I'd like to store a GML ArcByCenterPoint in PostGIS. I can work out the start, middle and end points required by the CIRCULARSTRING type and all seems to be OK, except that when I visualise the arc it does not fit the circle that it's supposed to be part of.

Data (in lon/lat format):

Circle centre point: 29.59444 40.26333
Radius:              18 NM (27780 M)
Arc start point:     29.89250 40.36667
Arc end point:       29.27528 40.31667
Arc middle points:   29.560000 40.511667 (counter-clockwise)
                     29.628611 40.015000 (clockwise)

SQL statements to insert the geometries. Note that I'm using ST_CurveToLine here, because I don't know of anything that can visualise a CIRCULARSTRING directly.

-- The arcs going both ways between the same start and end points
INSERT INTO test (test) VALUES (ST_SetSRID(ST_CurveToLine('CIRCULARSTRING(29.8925 40.36667,29.560000 40.511667,29.27528 40.31667)'), 4326));
INSERT INTO test (test) VALUES (ST_SetSRID(ST_CurveToLine('CIRCULARSTRING(29.8925 40.36667,29.628611 40.015000,29.27528 40.31667)'), 4326));

-- The full circle
INSERT INTO test (test) VALUES (ST_Buffer(ST_GeogFromText('POINT(29.59444 40.26333)'), 15 * 1852)::geometry);

Here is what the result looks like in Google Earth:

The resulting shapes

The arcs are in red and the lines from the center point to the start and end points are in blue. The arcs do touch the circle at 3 points, so it would appear that the coordinates were calculated correctly (or at least close). But the shape of both arcs is wrong - as you can see, they don't quite follow the circle.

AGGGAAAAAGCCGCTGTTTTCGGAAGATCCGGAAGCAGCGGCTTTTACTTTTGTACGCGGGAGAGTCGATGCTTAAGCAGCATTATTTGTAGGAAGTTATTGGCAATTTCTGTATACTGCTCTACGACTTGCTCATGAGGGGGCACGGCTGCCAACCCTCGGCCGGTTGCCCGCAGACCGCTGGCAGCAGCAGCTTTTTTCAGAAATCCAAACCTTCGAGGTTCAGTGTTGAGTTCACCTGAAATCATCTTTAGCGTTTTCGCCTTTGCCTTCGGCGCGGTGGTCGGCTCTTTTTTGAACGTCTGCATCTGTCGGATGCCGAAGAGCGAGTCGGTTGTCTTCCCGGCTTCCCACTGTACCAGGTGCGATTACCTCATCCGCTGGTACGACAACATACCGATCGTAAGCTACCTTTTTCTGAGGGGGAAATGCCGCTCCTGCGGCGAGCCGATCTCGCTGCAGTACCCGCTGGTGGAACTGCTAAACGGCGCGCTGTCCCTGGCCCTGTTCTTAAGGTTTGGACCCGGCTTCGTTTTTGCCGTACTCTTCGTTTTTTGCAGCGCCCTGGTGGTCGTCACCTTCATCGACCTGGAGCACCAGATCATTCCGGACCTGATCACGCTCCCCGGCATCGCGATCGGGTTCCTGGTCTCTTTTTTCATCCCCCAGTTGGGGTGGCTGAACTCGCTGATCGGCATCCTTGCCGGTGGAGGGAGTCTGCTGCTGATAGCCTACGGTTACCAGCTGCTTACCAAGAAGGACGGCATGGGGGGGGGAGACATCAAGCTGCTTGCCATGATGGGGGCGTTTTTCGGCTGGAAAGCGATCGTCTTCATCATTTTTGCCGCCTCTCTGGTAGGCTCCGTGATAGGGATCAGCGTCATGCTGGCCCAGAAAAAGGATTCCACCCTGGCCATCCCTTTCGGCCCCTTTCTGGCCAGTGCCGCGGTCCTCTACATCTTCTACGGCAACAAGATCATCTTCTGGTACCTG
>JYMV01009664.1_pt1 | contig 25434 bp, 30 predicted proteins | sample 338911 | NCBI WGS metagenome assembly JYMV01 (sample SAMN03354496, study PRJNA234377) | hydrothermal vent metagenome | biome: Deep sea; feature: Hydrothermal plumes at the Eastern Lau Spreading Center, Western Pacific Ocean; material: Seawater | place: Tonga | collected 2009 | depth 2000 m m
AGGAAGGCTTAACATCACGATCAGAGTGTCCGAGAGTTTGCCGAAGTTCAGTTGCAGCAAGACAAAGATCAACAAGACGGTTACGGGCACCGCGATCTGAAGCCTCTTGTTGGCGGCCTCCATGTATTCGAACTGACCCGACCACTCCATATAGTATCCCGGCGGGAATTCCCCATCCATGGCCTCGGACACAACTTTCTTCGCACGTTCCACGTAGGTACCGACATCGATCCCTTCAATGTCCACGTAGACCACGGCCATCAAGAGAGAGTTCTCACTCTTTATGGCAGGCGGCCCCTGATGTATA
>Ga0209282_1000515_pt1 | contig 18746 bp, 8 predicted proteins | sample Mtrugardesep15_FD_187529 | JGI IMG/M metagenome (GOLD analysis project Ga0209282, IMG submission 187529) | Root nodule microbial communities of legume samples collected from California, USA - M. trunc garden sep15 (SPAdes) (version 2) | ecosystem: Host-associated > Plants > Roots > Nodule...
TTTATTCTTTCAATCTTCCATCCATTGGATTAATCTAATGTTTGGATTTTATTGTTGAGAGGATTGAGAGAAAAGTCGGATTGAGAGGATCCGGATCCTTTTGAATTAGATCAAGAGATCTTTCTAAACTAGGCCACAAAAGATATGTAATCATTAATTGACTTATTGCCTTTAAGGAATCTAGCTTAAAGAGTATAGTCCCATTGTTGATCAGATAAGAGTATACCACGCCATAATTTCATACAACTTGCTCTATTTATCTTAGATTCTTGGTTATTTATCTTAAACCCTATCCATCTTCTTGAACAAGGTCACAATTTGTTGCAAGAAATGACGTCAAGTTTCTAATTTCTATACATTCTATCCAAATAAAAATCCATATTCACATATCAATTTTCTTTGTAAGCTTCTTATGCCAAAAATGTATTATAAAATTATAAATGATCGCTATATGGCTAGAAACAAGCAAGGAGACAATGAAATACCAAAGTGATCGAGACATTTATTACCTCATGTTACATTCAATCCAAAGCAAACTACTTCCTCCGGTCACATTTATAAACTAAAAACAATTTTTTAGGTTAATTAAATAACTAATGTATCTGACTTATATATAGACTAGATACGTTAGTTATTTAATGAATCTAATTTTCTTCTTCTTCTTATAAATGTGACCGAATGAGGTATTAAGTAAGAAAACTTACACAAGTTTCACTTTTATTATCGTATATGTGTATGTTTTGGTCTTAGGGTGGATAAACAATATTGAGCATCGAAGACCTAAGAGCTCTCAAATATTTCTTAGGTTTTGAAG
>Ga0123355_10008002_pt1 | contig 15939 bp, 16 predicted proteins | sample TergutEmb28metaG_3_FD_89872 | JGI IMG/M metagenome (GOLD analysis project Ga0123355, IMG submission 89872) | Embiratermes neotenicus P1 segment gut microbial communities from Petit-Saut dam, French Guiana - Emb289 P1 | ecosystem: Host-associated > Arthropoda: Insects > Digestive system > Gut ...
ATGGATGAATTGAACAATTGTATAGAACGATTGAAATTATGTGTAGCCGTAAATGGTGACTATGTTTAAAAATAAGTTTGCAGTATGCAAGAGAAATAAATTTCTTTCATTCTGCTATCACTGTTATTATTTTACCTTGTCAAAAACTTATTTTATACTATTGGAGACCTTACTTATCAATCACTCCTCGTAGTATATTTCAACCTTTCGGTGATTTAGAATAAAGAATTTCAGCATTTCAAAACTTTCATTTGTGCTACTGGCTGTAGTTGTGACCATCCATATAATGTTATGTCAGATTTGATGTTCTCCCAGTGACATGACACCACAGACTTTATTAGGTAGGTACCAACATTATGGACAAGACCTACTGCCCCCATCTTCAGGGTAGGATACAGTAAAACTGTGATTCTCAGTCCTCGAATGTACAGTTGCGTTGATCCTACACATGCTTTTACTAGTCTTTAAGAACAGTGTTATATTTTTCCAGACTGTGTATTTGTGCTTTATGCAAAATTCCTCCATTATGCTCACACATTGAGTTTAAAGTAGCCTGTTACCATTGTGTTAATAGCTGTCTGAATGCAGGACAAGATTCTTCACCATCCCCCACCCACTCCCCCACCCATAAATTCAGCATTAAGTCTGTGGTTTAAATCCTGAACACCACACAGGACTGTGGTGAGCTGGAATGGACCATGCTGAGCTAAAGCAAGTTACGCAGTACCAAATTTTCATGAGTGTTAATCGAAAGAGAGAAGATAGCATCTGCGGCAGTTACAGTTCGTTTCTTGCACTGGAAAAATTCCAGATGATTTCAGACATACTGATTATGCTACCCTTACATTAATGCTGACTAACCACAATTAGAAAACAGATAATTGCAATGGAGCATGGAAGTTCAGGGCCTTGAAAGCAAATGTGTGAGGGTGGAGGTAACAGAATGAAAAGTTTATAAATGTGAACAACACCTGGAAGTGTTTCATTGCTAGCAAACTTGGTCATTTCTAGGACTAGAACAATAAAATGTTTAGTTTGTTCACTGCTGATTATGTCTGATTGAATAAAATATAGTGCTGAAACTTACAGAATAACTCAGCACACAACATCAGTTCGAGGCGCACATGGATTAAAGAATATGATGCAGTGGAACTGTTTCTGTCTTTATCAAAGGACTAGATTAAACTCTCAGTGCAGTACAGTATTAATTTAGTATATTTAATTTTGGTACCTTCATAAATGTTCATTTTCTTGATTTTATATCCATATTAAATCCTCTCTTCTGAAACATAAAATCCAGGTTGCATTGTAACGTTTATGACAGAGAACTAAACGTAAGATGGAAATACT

Can anyone suggest what's going wrong here? Is either the CIRCULARSTRING type or the ST_CurveToLine function not doing what I expect? I'd love to take ST_CurveToLine out of the equation and visualise the CIRCULARSTRING directly, but I don't know of any way to do that.

Edit: I finally gave up on this approach and approximated the arc in a different way: Storing GML surface in PostGIS

  • 2
    you are viewing lat/lon. A circle is not a circle shown on lat lon. It will always be stretched tall. because the longitudes get more narrow the further north you go. either you have a circle measured strangley on the ground or you have the ground stretched to map flat.
    – Brad Nesom
    Nov 15, 2011 at 5:48
  • Hmm, when I visualise it with GeoServer the circle is stretched wide. Does that mean I'm generating the circle incorrect? I'm using ST_Buffer, as shown above.
    – EM0
    Nov 15, 2011 at 6:03
  • 1
    It depends on what your circle is representing. if it represents a radius measured on the ground you should coerce the data into an equal area coordinate system. take a look at the difference between geographic coordinate systmes and projected coordinate systems (google).
    – Brad Nesom
    Nov 15, 2011 at 8:03
  • 1
    @Brad Equal area will almost always distort circles, too. For checking shapes of smallish features (i.e., having extents less than a few degrees), use conformal projections.
    – whuber
    Nov 15, 2011 at 14:20
  • Thanks whuber - I knew I was off to some degree. When I wrote that. It was late/early - but I should have realized my stateplane systems are all in lambert conformal. @RealityExists the point whuber makes is that using a local crs will get you the most accuracy "on-the-ground".
    – Brad Nesom
    Nov 15, 2011 at 15:11


Your Answer

By clicking “Post Your Answer”, you agree to our terms of service and acknowledge that you have read and understand our privacy policy and code of conduct.

Browse other questions tagged or ask your own question.